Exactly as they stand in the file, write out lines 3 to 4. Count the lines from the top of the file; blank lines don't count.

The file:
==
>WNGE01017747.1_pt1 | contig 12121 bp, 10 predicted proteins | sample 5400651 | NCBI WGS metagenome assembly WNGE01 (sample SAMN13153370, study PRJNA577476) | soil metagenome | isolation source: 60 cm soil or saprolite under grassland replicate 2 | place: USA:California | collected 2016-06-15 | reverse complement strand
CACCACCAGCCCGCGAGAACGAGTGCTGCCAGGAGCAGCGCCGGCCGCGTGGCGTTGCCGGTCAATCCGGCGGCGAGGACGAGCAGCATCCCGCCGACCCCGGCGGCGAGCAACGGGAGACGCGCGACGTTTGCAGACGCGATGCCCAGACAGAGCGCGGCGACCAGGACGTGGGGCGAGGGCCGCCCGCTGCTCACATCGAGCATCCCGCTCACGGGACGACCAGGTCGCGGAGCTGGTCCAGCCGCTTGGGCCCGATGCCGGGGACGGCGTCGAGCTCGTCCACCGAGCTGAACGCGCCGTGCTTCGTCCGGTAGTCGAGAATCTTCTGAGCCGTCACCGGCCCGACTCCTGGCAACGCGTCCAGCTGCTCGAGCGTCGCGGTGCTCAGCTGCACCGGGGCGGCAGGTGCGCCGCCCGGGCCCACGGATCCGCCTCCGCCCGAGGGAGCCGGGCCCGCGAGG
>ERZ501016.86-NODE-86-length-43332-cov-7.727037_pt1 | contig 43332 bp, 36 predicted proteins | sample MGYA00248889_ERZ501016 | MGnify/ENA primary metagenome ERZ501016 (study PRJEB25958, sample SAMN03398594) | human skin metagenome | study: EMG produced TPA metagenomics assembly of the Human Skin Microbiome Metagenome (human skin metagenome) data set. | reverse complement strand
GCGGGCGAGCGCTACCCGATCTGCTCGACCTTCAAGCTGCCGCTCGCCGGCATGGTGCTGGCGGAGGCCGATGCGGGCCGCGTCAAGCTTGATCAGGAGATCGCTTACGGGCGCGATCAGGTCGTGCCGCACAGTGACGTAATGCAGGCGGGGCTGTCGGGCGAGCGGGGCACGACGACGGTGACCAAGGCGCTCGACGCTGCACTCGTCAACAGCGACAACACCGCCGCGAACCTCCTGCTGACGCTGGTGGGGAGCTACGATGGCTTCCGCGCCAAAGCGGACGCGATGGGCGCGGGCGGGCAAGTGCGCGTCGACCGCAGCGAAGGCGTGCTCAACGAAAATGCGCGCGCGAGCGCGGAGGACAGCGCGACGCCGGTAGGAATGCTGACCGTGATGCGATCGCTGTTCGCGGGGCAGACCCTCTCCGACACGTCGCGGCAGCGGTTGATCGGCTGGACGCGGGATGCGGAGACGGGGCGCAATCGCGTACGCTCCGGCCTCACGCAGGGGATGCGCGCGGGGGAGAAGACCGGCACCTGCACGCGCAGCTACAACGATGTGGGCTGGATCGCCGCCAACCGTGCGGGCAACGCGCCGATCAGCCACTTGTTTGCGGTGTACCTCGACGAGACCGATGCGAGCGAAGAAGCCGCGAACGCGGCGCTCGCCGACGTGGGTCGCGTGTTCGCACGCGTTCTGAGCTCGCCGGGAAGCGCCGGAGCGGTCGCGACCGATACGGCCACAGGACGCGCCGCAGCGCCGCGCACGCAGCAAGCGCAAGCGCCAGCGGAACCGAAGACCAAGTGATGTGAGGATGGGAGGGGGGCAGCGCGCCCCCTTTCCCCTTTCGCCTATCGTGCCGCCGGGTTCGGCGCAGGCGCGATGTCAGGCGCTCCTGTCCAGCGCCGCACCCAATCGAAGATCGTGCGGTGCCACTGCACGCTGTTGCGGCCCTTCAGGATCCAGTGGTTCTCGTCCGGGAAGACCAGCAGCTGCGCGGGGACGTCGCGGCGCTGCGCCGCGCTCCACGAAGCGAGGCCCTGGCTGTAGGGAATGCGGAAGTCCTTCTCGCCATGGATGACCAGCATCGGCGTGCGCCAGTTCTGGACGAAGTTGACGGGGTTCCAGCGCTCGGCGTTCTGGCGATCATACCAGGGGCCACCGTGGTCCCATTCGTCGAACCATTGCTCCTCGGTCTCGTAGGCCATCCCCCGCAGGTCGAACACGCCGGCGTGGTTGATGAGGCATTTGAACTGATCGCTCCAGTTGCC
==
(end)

>ERZ501016.86-NODE-86-length-43332-cov-7.727037_pt1 | contig 43332 bp, 36 predicted proteins | sample MGYA00248889_ERZ501016 | MGnify/ENA primary metagenome ERZ501016 (study PRJEB25958, sample SAMN03398594) | human skin metagenome | study: EMG produced TPA metagenomics assembly of the Human Skin Microbiome Metagenome (human skin metagenome) data set. | reverse complement strand
GCGGGCGAGCGCTACCCGATCTGCTCGACCTTCAAGCTGCCGCTCGCCGGCATGGTGCTGGCGGAGGCCGATGCGGGCCGCGTCAAGCTTGATCAGGAGATCGCTTACGGGCGCGATCAGGTCGTGCCGCACAGTGACGTAATGCAGGCGGGGCTGTCGGGCGAGCGGGGCACGACGACGGTGACCAAGGCGCTCGACGCTGCACTCGTCAACAGCGACAACACCGCCGCGAACCTCCTGCTGACGCTGGTGGGGAGCTACGATGGCTTCCGCGCCAAAGCGGACGCGATGGGCGCGGGCGGGCAAGTGCGCGTCGACCGCAGCGAAGGCGTGCTCAACGAAAATGCGCGCGCGAGCGCGGAGGACAGCGCGACGCCGGTAGGAATGCTGACCGTGATGCGATCGCTGTTCGCGGGGCAGACCCTCTCCGACACGTCGCGGCAGCGGTTGATCGGCTGGACGCGGGATGCGGAGACGGGGCGCAATCGCGTACGCTCCGGCCTCACGCAGGGGATGCGCGCGGGGGAGAAGACCGGCACCTGCACGCGCAGCTACAACGATGTGGGCTGGATCGCCGCCAACCGTGCGGGCAACGCGCCGATCAGCCACTTGTTTGCGGTGTACCTCGACGAGACCGATGCGAGCGAAGAAGCCGCGAACGCGGCGCTCGCCGACGTGGGTCGCGTGTTCGCACGCGTTCTGAGCTCGCCGGGAAGCGCCGGAGCGGTCGCGACCGATACGGCCACAGGACGCGCCGCAGCGCCGCGCACGCAGCAAGCGCAAGCGCCAGCGGAACCGAAGACCAAGTGATGTGAGGATGGGAGGGGGGCAGCGCGCCCCCTTTCCCCTTTCGCCTATCGTGCCGCCGGGTTCGGCGCAGGCGCGATGTCAGGCGCTCCTGTCCAGCGCCGCACCCAATCGAAGATCGTGCGGTGCCACTGCACGCTGTTGCGGCCCTTCAGGATCCAGTGGTTCTCGTCCGGGAAGACCAGCAGCTGCGCGGGGACGTCGCGGCGCTGCGCCGCGCTCCACGAAGCGAGGCCCTGGCTGTAGGGAATGCGGAAGTCCTTCTCGCCATGGATGACCAGCATCGGCGTGCGCCAGTTCTGGACGAAGTTGACGGGGTTCCAGCGCTCGGCGTTCTGGCGATCATACCAGGGGCCACCGTGGTCCCATTCGTCGAACCATTGCTCCTCGGTCTCGTAGGCCATCCCCCGCAGGTCGAACACGCCGGCGTGGTTGATGAGGCATTTGAACTGATCGCTCCAGTTGCC